Today, we’ll meet Mr. Edmund Waller, another Cavalier poet (well, more-or-less, as we’ll see). Yes, he’s certainly not the first, and won’t be the last. In fact, the general era has been well-represented among our acquaintances so far, and they’ll continue to show up throughout this project. This is debatable, but I think it’s an easily defensible position that the peak of English literature was roughly the period from the Elizabethan era up to the Civil War. During these decades one could scarcely throw a stone down a London street without hitting a poet of note, and many of them have stood the test of time admirably. When one thinks of the archetypal English poem, one is likely to think of one of the works produced by this formidable literary roster.
With the Elizabethans, for instance, we had Shakespeare, Spenser, and Marlowe. Among the “Tribe of Ben” and the Cavaliers more broadly we had, of course, Ben Jonson himself, Robert Herrick, Richard Lovelace, and Thomas Carew. More broadly, their contemporaries include such luminaries as John Donne, John Milton, and James Shirley. Not coincidentally, this was also the era that produced the King James Bible, by far the most enduring translation of Scripture, and deservedly so (but don’t tell the Protestants I said that). In any case, back to Mr. Waller, who lived from 1606-1687. My impression is that he was something of a moderate, as he was a proponent of religious toleration while in Parliament, but ultimately did support the King when the Civil War broke out and he remained in London to argue for his cause. However, he became involved in a conspiracy in 1643 to give the city over to the Royalists. Unfortunatley, the plot was exposed and he was arrested, so he recanted his views and paid bribes to escape execution. After being held in the Tower of London for a year he was fined and exiled for several years. He was able to return to England in 1655, wrote a poem in support of Cromwell, and after the Restoration in 1660 wrote another poem in support of Charles II.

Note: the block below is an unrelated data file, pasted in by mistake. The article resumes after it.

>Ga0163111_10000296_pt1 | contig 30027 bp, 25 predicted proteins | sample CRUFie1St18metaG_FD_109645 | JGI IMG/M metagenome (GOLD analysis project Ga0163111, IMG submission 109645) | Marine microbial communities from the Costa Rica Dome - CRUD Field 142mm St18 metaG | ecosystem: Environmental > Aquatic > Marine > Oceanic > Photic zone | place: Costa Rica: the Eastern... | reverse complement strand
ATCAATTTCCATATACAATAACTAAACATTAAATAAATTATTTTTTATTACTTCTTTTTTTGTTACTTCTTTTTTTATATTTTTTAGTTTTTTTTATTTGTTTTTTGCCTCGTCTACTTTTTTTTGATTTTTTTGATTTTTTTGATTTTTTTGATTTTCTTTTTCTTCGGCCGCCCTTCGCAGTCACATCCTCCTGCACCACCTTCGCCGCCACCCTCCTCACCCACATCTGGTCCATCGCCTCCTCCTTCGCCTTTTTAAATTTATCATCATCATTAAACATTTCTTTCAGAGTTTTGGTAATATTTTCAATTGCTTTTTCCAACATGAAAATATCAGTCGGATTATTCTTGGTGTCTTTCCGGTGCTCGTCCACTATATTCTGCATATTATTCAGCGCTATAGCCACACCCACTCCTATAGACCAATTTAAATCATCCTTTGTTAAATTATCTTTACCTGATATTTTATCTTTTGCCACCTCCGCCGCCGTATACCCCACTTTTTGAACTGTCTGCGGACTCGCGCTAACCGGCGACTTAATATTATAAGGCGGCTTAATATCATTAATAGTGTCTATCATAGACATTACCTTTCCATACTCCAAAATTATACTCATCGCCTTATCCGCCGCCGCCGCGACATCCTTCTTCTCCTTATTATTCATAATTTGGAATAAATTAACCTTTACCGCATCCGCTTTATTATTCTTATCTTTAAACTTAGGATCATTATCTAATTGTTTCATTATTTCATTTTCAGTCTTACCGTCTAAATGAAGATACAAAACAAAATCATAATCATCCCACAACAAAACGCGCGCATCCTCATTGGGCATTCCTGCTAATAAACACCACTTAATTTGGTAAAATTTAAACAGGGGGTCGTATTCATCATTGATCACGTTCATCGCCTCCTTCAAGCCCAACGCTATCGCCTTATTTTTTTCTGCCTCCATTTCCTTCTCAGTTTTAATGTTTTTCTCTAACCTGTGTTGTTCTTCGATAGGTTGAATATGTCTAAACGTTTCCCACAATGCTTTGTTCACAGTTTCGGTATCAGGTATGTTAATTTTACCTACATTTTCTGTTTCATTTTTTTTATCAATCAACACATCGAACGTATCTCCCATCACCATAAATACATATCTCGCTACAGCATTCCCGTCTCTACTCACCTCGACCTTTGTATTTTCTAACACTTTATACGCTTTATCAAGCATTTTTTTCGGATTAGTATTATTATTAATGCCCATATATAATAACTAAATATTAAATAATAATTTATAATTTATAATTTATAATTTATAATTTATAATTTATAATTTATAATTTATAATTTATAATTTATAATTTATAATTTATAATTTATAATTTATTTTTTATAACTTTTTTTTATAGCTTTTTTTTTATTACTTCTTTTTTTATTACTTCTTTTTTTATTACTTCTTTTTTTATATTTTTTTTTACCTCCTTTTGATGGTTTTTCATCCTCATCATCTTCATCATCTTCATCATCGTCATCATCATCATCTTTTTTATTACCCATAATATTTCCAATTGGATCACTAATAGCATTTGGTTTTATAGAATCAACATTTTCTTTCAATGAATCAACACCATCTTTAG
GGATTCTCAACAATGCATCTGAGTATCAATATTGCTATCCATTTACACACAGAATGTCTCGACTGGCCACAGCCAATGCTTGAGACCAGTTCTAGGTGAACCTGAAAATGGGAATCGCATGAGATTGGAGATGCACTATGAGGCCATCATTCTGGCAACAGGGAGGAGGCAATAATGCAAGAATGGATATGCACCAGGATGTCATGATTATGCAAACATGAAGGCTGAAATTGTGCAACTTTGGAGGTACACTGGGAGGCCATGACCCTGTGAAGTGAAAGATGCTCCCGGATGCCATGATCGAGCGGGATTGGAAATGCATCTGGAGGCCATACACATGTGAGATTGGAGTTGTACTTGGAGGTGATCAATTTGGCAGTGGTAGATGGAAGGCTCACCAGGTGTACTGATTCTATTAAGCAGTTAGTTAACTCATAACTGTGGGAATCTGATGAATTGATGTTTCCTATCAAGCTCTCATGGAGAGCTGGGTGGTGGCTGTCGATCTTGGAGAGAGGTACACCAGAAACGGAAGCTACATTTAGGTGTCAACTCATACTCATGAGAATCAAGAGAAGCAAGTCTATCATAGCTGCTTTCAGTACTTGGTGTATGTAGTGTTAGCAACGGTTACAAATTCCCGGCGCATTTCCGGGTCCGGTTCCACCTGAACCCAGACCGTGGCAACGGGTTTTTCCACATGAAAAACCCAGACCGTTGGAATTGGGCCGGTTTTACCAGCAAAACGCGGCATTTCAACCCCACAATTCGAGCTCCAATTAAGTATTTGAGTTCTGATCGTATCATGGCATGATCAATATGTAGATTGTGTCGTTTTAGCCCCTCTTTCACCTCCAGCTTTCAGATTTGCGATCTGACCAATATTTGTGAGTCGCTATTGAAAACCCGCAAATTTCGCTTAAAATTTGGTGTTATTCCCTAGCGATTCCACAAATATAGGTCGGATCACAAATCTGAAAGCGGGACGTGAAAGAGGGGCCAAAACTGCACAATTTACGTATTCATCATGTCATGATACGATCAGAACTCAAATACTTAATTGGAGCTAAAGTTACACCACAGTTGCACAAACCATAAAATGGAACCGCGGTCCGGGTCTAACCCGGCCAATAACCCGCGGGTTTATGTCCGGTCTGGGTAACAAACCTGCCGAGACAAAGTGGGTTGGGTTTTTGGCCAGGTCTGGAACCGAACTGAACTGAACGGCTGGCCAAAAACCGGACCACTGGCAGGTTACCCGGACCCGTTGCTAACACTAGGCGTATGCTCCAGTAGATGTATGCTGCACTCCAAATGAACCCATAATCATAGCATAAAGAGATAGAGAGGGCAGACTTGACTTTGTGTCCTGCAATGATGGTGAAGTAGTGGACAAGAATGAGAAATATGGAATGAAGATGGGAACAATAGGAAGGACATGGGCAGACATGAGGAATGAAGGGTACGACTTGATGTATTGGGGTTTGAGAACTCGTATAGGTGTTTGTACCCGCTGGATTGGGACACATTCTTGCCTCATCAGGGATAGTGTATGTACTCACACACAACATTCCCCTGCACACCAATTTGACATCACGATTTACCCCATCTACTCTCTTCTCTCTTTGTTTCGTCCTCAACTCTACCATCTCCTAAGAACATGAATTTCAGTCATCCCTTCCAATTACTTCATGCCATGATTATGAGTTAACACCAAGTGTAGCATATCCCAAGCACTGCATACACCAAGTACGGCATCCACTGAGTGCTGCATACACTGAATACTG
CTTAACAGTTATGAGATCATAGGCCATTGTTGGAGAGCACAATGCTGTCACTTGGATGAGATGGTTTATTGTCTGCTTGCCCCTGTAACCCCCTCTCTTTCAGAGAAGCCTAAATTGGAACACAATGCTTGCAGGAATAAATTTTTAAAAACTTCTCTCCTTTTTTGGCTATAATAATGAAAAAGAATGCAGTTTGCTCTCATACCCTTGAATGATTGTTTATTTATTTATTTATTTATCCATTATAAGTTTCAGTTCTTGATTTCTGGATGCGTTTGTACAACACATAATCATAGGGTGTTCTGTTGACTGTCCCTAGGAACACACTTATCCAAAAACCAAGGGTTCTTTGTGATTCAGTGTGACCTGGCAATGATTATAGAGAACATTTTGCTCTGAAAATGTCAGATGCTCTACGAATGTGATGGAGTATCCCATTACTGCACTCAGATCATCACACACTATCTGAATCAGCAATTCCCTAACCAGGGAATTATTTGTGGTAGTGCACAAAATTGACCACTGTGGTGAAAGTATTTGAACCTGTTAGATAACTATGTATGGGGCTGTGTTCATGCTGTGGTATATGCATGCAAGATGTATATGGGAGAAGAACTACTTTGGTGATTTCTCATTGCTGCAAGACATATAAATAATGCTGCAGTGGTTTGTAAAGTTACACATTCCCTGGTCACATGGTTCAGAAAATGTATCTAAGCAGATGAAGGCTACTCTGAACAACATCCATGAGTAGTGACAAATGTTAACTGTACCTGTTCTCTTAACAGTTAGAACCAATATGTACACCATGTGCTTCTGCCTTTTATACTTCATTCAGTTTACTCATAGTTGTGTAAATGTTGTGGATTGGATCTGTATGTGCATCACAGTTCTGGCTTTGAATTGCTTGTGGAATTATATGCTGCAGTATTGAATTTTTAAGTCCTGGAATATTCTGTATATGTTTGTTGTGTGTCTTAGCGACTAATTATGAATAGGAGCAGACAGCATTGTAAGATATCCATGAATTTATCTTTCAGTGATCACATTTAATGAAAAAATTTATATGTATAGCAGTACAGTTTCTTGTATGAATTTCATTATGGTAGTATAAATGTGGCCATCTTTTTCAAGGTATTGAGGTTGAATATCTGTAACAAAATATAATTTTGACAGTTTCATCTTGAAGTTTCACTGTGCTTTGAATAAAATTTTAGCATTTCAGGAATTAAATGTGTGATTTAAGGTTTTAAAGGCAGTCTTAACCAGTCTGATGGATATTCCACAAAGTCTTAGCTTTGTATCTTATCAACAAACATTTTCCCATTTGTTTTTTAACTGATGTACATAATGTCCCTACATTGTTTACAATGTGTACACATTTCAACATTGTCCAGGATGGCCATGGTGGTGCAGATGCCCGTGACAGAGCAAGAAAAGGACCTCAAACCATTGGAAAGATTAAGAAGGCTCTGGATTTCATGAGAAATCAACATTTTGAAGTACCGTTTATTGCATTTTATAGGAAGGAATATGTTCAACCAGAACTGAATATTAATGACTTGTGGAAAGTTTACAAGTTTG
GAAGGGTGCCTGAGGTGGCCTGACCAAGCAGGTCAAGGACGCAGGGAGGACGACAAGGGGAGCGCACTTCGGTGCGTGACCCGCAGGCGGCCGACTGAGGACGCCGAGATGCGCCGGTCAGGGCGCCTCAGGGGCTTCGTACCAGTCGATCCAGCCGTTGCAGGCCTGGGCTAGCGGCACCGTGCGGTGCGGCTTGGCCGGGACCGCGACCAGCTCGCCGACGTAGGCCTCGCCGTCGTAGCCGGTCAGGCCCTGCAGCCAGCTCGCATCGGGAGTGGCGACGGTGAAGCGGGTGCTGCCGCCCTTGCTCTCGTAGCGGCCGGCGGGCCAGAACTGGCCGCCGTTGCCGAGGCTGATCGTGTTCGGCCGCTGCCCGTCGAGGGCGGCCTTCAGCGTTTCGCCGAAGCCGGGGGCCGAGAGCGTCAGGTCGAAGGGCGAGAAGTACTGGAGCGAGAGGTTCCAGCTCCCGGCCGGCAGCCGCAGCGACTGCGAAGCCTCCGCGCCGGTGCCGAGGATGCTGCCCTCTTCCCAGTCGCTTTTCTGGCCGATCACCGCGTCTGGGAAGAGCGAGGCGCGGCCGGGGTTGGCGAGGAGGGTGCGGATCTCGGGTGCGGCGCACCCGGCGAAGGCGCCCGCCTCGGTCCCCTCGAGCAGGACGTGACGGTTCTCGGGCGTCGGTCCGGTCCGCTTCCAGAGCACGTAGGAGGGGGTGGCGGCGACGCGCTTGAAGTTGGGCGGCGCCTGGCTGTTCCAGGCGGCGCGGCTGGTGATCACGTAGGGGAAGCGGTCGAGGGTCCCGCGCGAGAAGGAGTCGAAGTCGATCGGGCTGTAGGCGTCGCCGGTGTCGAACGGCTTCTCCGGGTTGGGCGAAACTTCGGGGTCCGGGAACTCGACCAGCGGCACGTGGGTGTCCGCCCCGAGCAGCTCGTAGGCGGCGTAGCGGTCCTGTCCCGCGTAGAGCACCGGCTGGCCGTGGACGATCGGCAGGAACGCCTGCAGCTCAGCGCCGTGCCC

I won’t cast stones, I suppose, since I haven’t walked a mile in his shoes, but I doubt someone like our old friend James Graham would’ve been very impressed.
Fortunately, his poetic output was stronger than his politics, and today’s poem, “Go, Lovely Rose,” is probably his most famous.
Go lovely rose,
Tell her that wastes her time and me,
That now she knows,
When I resemble her to thee,
How sweet and fair she seems to be.
Tell her that’s young,
And shuns to have her graces spied,
That hadst thou sprung
In deserts, where no men abide,
Thou must have uncommended died.
Small is the worth
Of beauty from the light retir’d:
Bid her come forth,
Suffer herself to be desir’d,
And not blush so to be admir’d.
Then die, that she
The common fate of all things rare
May read in thee;
How small a part of time they share
That are so wondrous sweet and fair.
This is classic stuff in both style and subject matter. The metre and rhyme scheme are consistent but not monotonous, which I especially appreciate since I had to memorise it. As I mentioned above, when you think of English poetry it’s exactly this sort of thing that comes to mind first. Comparing a beautiful woman to a rose wasn’t exactly groundbreaking even then, but Mr. Waller nails the execution. I don’t think the poem requires a lot of explication so I’ll leave it here and let the poem suffer itself to be admired.